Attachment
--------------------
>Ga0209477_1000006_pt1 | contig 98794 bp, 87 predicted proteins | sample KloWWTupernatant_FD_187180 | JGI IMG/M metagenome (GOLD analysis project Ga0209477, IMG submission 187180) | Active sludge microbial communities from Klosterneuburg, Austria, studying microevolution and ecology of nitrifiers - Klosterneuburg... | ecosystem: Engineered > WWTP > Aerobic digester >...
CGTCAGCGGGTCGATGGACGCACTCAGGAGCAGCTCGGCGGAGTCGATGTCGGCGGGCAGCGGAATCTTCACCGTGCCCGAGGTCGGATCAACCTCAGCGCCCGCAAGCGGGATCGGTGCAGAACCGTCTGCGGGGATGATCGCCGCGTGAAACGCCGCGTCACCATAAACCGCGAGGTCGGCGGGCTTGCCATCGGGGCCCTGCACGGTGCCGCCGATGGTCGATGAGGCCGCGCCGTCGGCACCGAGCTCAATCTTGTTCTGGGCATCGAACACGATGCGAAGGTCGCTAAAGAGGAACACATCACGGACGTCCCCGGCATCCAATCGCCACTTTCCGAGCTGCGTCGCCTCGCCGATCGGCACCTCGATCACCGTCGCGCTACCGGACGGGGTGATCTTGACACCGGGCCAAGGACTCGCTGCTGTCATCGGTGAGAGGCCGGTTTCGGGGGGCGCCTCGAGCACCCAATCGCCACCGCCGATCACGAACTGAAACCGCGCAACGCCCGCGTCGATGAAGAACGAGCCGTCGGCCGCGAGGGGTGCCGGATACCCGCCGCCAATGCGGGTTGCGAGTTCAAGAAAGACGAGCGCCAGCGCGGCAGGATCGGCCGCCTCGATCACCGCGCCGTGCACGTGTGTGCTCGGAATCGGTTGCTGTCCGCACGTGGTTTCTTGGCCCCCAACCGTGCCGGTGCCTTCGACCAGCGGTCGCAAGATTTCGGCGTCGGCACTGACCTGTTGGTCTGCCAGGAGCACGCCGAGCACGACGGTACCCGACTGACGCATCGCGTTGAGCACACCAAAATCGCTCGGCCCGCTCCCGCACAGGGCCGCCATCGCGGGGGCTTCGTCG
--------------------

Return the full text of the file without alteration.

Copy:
>Ga0209477_1000006_pt1 | contig 98794 bp, 87 predicted proteins | sample KloWWTupernatant_FD_187180 | JGI IMG/M metagenome (GOLD analysis project Ga0209477, IMG submission 187180) | Active sludge microbial communities from Klosterneuburg, Austria, studying microevolution and ecology of nitrifiers - Klosterneuburg... | ecosystem: Engineered > WWTP > Aerobic digester >...
CGTCAGCGGGTCGATGGACGCACTCAGGAGCAGCTCGGCGGAGTCGATGTCGGCGGGCAGCGGAATCTTCACCGTGCCCGAGGTCGGATCAACCTCAGCGCCCGCAAGCGGGATCGGTGCAGAACCGTCTGCGGGGATGATCGCCGCGTGAAACGCCGCGTCACCATAAACCGCGAGGTCGGCGGGCTTGCCATCGGGGCCCTGCACGGTGCCGCCGATGGTCGATGAGGCCGCGCCGTCGGCACCGAGCTCAATCTTGTTCTGGGCATCGAACACGATGCGAAGGTCGCTAAAGAGGAACACATCACGGACGTCCCCGGCATCCAATCGCCACTTTCCGAGCTGCGTCGCCTCGCCGATCGGCACCTCGATCACCGTCGCGCTACCGGACGGGGTGATCTTGACACCGGGCCAAGGACTCGCTGCTGTCATCGGTGAGAGGCCGGTTTCGGGGGGCGCCTCGAGCACCCAATCGCCACCGCCGATCACGAACTGAAACCGCGCAACGCCCGCGTCGATGAAGAACGAGCCGTCGGCCGCGAGGGGTGCCGGATACCCGCCGCCAATGCGGGTTGCGAGTTCAAGAAAGACGAGCGCCAGCGCGGCAGGATCGGCCGCCTCGATCACCGCGCCGTGCACGTGTGTGCTCGGAATCGGTTGCTGTCCGCACGTGGTTTCTTGGCCCCCAACCGTGCCGGTGCCTTCGACCAGCGGTCGCAAGATTTCGGCGTCGGCACTGACCTGTTGGTCTGCCAGGAGCACGCCGAGCACGACGGTACCCGACTGACGCATCGCGTTGAGCACACCAAAATCGCTCGGCCCGCTCCCGCACAGGGCCGCCATCGCGGGGGCTTCGTCG